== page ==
“At a certain point the quantity transforms into quality and we have to recognize this current defensive period a significant stage in its own right. So just as we can consider imperialism to be a stage of roughly the same ‘size’ as the period of capitalist free-competition, we should consider our current stage of strategic defensive to be comparable to the first defensive stage. The PCP’s model ignores this entirely in order to artificially construct a linear progression from defensive, to equilibrium, to offensive.”
Here the pessimism of our author is on full display, discounting the linear progression in the world proletarian revolution and calling for a major shift in strategy—which he claims changes next to nothing in terms of content. He sees imperialism as ascendant, world reaction in its strategic offensive, and the world proletarian revolution as defensive, fledgling. In the real world, meanwhile, imperialism is battered and scarred, wracked with crisis, a state of things expressed especially in the third world—the storm-center of the world proletarian revolution—where the crises of bureaucratic capitalism become more and more acute while massive uprisings and rebellions of the people break upon the shores. There is a counter-revolutionary offensive but it unfolds within the wider stage of the strategic offensive of the world proletarian revolution, within which we see a new great wave of revolution advancing, as revolution is the main trend. Chairman Gonzalo cuts down the pessimists who claim that imperialism is ascendant in the face of all observable facts:
“Who can deny the greater decomposition of imperialism every day, is it not sinking more and more? It is decomposing, it is rotting. If some can claim that they produce more, what the hell does it matter, is that the problem? On the contrary, if they produce more, what they are showing is that there are all the means to satisfy basic needs.”
Also: “Some say Lenin was wrong because we see that they have more rockets, more weapons, but is that not an expression of weakness throughout the world? Throughout history it has always been an expression of weakness. What Marxism says is that imperialism slows down all the capacity of the existing means of production, it does not say that they do not produce. That’s what Hoxha never understood in his miserable life. They have confused and some repeat, they don’t understand the problem, I think that’s it. It is the decomposition of imperialism and its increasing artillery, a sign of weakness and not of strength. Review any history or look at history thoroughly and it will be understood, any military history proves it.” (On Chairman Mao’s Thesis ‘Three Worlds Delineated’)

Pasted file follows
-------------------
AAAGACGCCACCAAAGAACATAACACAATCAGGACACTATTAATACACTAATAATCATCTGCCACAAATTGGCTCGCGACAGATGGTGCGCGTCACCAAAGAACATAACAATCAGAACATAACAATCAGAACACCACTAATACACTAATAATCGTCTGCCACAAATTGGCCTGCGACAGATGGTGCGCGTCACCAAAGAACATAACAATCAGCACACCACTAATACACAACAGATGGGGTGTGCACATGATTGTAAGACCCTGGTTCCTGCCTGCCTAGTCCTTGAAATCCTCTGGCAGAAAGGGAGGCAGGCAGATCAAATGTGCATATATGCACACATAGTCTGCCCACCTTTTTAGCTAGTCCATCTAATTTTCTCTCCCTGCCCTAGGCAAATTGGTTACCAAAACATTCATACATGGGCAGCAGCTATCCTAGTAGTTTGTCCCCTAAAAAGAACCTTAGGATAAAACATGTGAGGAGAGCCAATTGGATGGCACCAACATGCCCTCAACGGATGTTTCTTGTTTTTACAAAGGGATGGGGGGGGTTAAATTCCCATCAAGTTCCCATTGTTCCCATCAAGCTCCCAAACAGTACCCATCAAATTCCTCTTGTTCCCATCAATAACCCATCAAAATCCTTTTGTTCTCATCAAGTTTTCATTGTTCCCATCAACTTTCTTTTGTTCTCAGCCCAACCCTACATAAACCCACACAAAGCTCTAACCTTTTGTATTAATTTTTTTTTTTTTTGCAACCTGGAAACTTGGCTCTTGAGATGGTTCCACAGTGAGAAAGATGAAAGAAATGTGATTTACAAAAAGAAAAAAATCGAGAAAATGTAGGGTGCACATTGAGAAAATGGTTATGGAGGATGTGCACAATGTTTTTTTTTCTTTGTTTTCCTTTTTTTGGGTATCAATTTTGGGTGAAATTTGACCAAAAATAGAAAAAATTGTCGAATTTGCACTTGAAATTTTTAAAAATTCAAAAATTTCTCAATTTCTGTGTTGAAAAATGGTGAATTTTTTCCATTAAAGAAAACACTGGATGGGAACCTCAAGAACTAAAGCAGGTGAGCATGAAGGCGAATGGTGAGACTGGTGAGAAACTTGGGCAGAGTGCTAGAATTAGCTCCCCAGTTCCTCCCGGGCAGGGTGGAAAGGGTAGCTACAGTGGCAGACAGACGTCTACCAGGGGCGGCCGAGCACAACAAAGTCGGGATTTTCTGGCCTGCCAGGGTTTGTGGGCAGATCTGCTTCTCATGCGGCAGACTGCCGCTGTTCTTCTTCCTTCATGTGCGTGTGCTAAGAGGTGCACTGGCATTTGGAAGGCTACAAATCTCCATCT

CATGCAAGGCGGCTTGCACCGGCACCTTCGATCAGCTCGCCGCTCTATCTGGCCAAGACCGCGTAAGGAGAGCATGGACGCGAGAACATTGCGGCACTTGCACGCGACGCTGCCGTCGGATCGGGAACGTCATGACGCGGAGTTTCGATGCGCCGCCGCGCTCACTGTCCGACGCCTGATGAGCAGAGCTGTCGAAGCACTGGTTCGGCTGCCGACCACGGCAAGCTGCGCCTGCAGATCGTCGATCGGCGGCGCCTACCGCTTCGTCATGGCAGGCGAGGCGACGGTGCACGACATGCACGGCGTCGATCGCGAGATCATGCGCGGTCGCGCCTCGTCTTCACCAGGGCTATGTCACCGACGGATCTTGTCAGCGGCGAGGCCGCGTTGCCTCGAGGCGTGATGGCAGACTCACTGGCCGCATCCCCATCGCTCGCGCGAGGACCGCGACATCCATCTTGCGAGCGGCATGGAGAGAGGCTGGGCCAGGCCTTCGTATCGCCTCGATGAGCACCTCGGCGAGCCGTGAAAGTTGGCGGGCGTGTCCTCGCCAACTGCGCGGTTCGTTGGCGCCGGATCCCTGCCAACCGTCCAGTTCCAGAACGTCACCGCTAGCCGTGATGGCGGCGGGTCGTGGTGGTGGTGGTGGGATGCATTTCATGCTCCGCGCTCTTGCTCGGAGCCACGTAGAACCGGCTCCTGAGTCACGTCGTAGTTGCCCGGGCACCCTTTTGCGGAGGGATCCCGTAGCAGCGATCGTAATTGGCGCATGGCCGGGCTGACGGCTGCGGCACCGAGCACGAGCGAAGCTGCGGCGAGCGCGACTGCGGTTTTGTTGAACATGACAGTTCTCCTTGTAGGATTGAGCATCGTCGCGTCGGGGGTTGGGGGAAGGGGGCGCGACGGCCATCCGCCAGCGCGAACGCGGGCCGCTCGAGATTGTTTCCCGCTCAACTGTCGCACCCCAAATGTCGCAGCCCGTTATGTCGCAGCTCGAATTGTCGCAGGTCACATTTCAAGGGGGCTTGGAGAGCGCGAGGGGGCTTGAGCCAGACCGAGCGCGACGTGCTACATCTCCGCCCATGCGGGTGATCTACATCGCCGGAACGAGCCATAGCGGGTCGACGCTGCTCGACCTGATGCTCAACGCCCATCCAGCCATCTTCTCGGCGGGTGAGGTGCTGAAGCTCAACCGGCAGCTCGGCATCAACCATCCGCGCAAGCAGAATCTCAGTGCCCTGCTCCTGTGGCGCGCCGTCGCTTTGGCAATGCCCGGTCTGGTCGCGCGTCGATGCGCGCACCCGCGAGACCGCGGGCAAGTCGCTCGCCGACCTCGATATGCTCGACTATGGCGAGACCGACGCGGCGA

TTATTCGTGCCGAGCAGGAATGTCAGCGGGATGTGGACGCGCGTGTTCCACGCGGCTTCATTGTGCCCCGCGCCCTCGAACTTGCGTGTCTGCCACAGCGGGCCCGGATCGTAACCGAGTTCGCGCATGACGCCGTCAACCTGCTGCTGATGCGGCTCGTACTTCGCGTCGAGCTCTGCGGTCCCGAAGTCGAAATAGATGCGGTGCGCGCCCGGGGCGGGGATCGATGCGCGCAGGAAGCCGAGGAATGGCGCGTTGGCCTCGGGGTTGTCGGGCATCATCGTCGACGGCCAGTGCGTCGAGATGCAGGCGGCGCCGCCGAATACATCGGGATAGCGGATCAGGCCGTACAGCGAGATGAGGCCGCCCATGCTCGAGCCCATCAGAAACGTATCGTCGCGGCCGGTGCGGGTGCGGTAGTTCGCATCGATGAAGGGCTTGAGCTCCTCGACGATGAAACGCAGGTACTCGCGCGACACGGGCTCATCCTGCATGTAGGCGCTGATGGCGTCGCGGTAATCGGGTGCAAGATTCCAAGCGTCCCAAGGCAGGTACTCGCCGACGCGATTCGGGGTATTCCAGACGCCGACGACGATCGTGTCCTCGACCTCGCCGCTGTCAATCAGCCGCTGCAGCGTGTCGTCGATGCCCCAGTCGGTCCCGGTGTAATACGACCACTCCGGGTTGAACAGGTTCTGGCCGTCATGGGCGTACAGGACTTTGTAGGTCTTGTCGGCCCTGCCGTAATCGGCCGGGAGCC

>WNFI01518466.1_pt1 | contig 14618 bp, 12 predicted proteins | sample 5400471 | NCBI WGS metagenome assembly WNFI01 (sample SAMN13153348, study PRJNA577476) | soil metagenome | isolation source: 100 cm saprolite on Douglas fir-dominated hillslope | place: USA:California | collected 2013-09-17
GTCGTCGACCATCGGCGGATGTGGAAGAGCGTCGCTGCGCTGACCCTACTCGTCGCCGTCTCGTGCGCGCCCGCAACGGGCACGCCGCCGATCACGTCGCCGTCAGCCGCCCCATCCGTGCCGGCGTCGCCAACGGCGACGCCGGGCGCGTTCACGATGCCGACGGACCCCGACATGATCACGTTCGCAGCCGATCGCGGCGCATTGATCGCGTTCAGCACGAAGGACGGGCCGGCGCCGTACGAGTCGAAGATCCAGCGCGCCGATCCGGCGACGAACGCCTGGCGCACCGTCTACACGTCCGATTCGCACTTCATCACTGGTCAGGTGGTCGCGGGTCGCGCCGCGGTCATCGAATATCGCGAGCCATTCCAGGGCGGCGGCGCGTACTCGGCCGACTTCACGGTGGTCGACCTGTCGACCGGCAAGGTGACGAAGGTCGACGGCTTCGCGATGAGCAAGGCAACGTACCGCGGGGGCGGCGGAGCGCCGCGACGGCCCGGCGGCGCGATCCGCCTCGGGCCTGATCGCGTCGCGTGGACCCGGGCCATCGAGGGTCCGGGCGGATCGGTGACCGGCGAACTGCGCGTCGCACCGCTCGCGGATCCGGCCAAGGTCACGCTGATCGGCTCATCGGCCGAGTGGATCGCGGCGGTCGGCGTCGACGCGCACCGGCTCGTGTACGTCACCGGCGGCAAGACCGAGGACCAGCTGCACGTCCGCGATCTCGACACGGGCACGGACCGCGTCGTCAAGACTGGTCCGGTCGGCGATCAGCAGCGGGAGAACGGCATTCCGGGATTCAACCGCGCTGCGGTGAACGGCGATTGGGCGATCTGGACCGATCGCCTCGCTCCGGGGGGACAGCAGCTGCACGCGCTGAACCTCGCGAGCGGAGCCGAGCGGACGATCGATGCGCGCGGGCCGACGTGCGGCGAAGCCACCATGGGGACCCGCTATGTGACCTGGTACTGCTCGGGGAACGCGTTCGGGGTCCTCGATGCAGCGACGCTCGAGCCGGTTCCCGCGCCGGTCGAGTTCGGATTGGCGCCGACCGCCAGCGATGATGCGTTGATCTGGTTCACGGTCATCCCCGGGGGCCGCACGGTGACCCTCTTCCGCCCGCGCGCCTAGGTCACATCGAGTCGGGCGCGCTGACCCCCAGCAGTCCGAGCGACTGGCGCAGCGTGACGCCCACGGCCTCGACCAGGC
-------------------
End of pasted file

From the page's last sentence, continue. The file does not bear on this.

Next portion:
Chairman Gonzalo correctly notes that imperialism has had no stability since the Second World War, that imperialism is a giant with crumbling clay feet. The era of US imperialism’s sole hegemony and apparent strength—but real weakness—is coming to an end. There was a temporary reactionary counter-offensive beginning around the time of the dissolution of the Soviet social-imperialism, however starting with the ‘War on Terror’ and continuing to today this counter-offensive is breaking. Russia or China threaten to rise to a point of counter-hegemony, while the EU breaks apart and contradictions within the so-called NATO bloc grow.
Quoting Chairman Gonzalo’s speech On the Rectification Campaign Based on the Study of the Document ‘Elections, No! People’s War, Yes!’ Alex G. compares “the essential trend of development (we are living in an era where entering into the general revolutionary offensive is both possible and necessary), and our present stage of counter-revolutionary offensive.” He takes the quote out of context and misses the point of what Gonzalo is saying.
Chairman Gonzalo says that we are in the strategic offensive of the world proletarian revolution on the broad strategic scale, but within that stage we are within a temporary sub-stage of counter-revolutionary offensive. A retreat in forces is not the same thing as a reversal in stage. We quote Gonzalo’s speech:
“Therefore we are talking about a general counterrevolutionary offensive aimed at averting the revolution as the main historical and political trend in today’s world. … This offensive is developed principally by US imperialism in its role as main aspirant to world hegemony. Also, it is a general offensive because, besides coming from imperialism, revisionism and world reaction, it also occurs at all levels: ideological, political and economic, although the political level is the principal one. […]
“Here it is appropriate to make a note—this is not a final offensive. We must differentiate correctly. It is a general counterrevolutionary offensive. In general terms, one speaks of a final offensive when dealing with the last stage of the strategic offensive of the revolution. Politically and militarily speaking, this offensive undergoes three moments or stages—of course, with politics being the principal aspect and always leading the military one—the strategic defensive, the strategic equilibrium and the strategic offensive. Our standpoint is that we find ourselves at the stage of the strategic offensive of the world revolution. However, we do not hold that we are in the final offensive. Besides, we consider that the strategic offensive of the world revolution develops within a protracted process, not within a short one, and moreover, in the midst of great zigzag movements and even retreats. Therefore, what we now are dealing with is not an issue of the revolution but of the counterrevolution.”